Why vote?

by Robin Dorner
Editor in Chief

Some 21 percent of LGBTQ adults aren’t registered to vote, according to a recent study by the University of California, Los Angeles’ Williams Institute. That’s compared to an estimated 17 percent of non-LGBTQ adults.

The study found that nine-million registered voters identify as LGBTQ. The finding, part of a more extensive poll of 2,237 people that measured LGBTQ voters’ demographic characteristics and political attitudes, came as LGBTQ rights have taken center stage in the national conversation.

Some LGBTQ voters already face an uphill battle making their voices heard at the ballot box.

“At Freedom Oklahoma, we tell people that voting is not the only tactic, but that it is an important tactic, and we want to work to make it an even more important tactic,” Allie Shinn, executive director of Freedom Oklahoma, said in a recent podcast interview with The Gayly. “We face voter suppression across this country, which disproportionately affects Black and Brown Americans, but it also disproportionately affects LGBTQ2S Americans.”

Freedom Oklahoma advocates for better lives of all LGBTQ2S people in Oklahoma.

Shinn said LGBTQ2S people are also more likely to be un-homed, and that makes it much harder to register to vote, much less get to the polling place, or more likely to be working an hourly job, which makes it challenging to take time off to go vote.

“Getting to vote is not always ‘top of mind’ when you’ve got like 25 different hurdles just to get through the day. We think it is important to tackle all the barriers to voting.

“At Freedom Oklahoma, we believe all issues are queer and trans issues because LGBTQ2S people live on the margins of every marginalized group in this country,” she said. “What that means is if you are living in a marginalized community, and you are also queer or trans, that things are even harder for you.”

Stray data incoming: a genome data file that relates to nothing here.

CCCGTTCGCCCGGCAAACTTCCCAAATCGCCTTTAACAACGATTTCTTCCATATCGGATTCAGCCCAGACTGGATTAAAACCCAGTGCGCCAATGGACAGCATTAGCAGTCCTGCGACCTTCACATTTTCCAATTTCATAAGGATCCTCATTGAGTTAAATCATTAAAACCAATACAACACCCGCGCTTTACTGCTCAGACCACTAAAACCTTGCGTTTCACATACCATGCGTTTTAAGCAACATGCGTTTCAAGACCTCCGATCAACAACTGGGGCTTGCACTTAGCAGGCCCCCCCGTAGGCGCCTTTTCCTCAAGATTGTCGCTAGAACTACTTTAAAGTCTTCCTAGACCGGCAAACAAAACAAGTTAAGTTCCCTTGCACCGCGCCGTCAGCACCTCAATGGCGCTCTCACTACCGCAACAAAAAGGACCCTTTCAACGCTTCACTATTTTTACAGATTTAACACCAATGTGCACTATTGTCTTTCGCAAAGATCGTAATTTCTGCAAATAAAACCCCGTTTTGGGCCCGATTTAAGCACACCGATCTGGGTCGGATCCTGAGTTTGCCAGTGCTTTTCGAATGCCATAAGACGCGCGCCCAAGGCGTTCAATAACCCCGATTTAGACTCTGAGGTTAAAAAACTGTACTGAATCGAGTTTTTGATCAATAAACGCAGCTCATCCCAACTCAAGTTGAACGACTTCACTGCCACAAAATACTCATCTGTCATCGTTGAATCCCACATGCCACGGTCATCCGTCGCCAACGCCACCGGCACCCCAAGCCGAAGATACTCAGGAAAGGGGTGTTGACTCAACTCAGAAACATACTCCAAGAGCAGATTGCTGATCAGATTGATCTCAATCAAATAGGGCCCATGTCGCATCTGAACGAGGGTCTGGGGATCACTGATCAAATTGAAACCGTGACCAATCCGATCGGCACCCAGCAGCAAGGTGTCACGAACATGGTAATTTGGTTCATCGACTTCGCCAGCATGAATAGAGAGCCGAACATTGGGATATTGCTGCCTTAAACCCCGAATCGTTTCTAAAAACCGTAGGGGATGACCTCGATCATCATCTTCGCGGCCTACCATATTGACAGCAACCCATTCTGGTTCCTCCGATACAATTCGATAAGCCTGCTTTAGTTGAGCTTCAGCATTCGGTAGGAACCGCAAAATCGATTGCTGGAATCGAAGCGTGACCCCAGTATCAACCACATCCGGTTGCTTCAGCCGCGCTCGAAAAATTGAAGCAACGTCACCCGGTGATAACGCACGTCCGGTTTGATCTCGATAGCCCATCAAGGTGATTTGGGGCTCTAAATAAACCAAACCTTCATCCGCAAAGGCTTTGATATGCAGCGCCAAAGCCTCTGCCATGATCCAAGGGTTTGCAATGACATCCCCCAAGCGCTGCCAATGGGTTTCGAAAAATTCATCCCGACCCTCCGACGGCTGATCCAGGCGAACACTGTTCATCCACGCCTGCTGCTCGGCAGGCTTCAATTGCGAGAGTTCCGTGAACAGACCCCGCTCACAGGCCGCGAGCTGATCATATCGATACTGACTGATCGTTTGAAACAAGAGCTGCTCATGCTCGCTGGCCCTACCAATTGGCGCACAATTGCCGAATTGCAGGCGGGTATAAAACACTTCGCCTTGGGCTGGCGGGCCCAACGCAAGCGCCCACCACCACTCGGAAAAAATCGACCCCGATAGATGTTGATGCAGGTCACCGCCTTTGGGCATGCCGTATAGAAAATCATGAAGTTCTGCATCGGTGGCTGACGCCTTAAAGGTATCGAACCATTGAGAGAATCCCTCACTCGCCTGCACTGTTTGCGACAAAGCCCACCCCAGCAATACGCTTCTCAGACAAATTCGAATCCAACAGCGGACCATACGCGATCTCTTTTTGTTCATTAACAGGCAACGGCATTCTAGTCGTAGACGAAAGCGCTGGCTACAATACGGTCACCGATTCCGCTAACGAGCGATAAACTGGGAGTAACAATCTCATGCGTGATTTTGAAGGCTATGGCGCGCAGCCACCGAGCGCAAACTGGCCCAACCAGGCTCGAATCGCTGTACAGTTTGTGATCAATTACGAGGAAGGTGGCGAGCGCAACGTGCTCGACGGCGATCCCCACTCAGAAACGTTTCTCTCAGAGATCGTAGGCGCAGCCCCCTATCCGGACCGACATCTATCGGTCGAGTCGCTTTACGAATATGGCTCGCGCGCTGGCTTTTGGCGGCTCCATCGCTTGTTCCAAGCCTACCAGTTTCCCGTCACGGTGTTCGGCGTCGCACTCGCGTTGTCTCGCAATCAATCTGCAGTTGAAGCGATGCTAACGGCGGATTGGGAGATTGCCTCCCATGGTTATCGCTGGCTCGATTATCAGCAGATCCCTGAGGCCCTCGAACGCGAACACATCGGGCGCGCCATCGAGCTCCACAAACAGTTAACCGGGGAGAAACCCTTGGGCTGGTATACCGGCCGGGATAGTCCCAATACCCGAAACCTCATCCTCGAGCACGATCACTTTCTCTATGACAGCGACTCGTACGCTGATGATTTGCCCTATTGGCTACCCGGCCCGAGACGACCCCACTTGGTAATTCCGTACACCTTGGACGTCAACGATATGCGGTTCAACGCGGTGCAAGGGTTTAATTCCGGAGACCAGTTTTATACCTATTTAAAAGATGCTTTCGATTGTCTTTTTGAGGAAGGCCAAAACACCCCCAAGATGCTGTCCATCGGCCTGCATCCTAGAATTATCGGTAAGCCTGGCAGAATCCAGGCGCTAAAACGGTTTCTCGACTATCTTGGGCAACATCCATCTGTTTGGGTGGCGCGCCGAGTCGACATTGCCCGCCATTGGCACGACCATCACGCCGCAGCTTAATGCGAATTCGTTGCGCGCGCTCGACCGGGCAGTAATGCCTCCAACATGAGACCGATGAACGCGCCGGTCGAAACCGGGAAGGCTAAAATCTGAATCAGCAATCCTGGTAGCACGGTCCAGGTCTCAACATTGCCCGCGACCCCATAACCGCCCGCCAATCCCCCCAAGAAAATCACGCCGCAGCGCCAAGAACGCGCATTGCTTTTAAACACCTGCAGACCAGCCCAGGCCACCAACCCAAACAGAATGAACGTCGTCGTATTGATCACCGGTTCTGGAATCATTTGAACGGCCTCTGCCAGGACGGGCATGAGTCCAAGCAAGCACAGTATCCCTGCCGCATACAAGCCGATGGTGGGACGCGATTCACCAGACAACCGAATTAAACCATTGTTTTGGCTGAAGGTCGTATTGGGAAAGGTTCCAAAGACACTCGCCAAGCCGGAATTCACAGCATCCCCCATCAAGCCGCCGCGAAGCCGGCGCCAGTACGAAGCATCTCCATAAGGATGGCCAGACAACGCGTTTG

She said voting is an LGBTQ2S rights issue.

Scott Hamilton is the Executive Director of the Oklahoma Democratic Party, and former Executive Director of Cimarron Alliance. He said a person owes it to themselves and the community to speak up on political issues.

“If we could get all the progressive folks in Oklahoma to come together and vote one way, there are zero limits to what we could do,” he said. “But unfortunately, that has yet to happen. I am proud to say, though, that the number of gay people I have seen working with Black Lives Matter attending the rallies and marches have made my heart so happy.”

He said he had seen progress, although it is slow in many areas, he said anytime there is positive movement, there is opposition.

“We are seeing that with the current administration stripping trans folks of rights, health care particularly, not allowing openly LGBTQ people to serve in the military again, there is pushback. However, I believe that in the end, good wins.”

He said solving issues takes dialogue, and as Oklahomans, we are not good at that.

“Your vote is important,” said former state senator, Connie Johnson. “Guarantee your right to vote by signing up to vote by mail, go find out who your legislator is, you know, the whole nine yards.”

Connie Johnson is not only a former Oklahoma state senator (2005-2014) but also was a 2018 Oklahoma gubernatorial candidate. She was the leading voice in Oklahoma, getting laws for medical marijuana passed. She has also been a leading voice in Oklahoma’s criminal justice reform, and an advocate for marginalized people, including the LGBTQ+ community.

She has started a new organization called Advocacy Works, which works with people to get them involved and to help them become acquainted with the legislative process.

“I get upset at the thought that people can’t get treated fairly,” Johnson said.

In July, the Human Rights Campaign (HRC) announced a Town Hall to help reach and engage young people, primarily of color, and educate them about mail-in voting and inspire them to make their voices heard this November. Housed within HRC’s Unite for Equality campaign, the Vote Equal, Vote Safe Initiative focuses on three significant points:

 - Engaging LGBTQ Voters and Equality Voters -- voters who prioritize LGBTQ equality at the ballot box -- to ensure they know their voting options and can navigate the process.

- Advocating at the federal, state, and local levels for funding and expanded safe voting options.

- Research to ensure LGBTQ Voters and Equality Voters are comfortable using all available options for safe voting, including but not limited to vote by mail, more early voting options, and Election Day polling locations.

The Town Hall can be viewed on the HRC FB page.

Copyright The Gayly. 8/14/2020 @ 10:04 a.m. CST.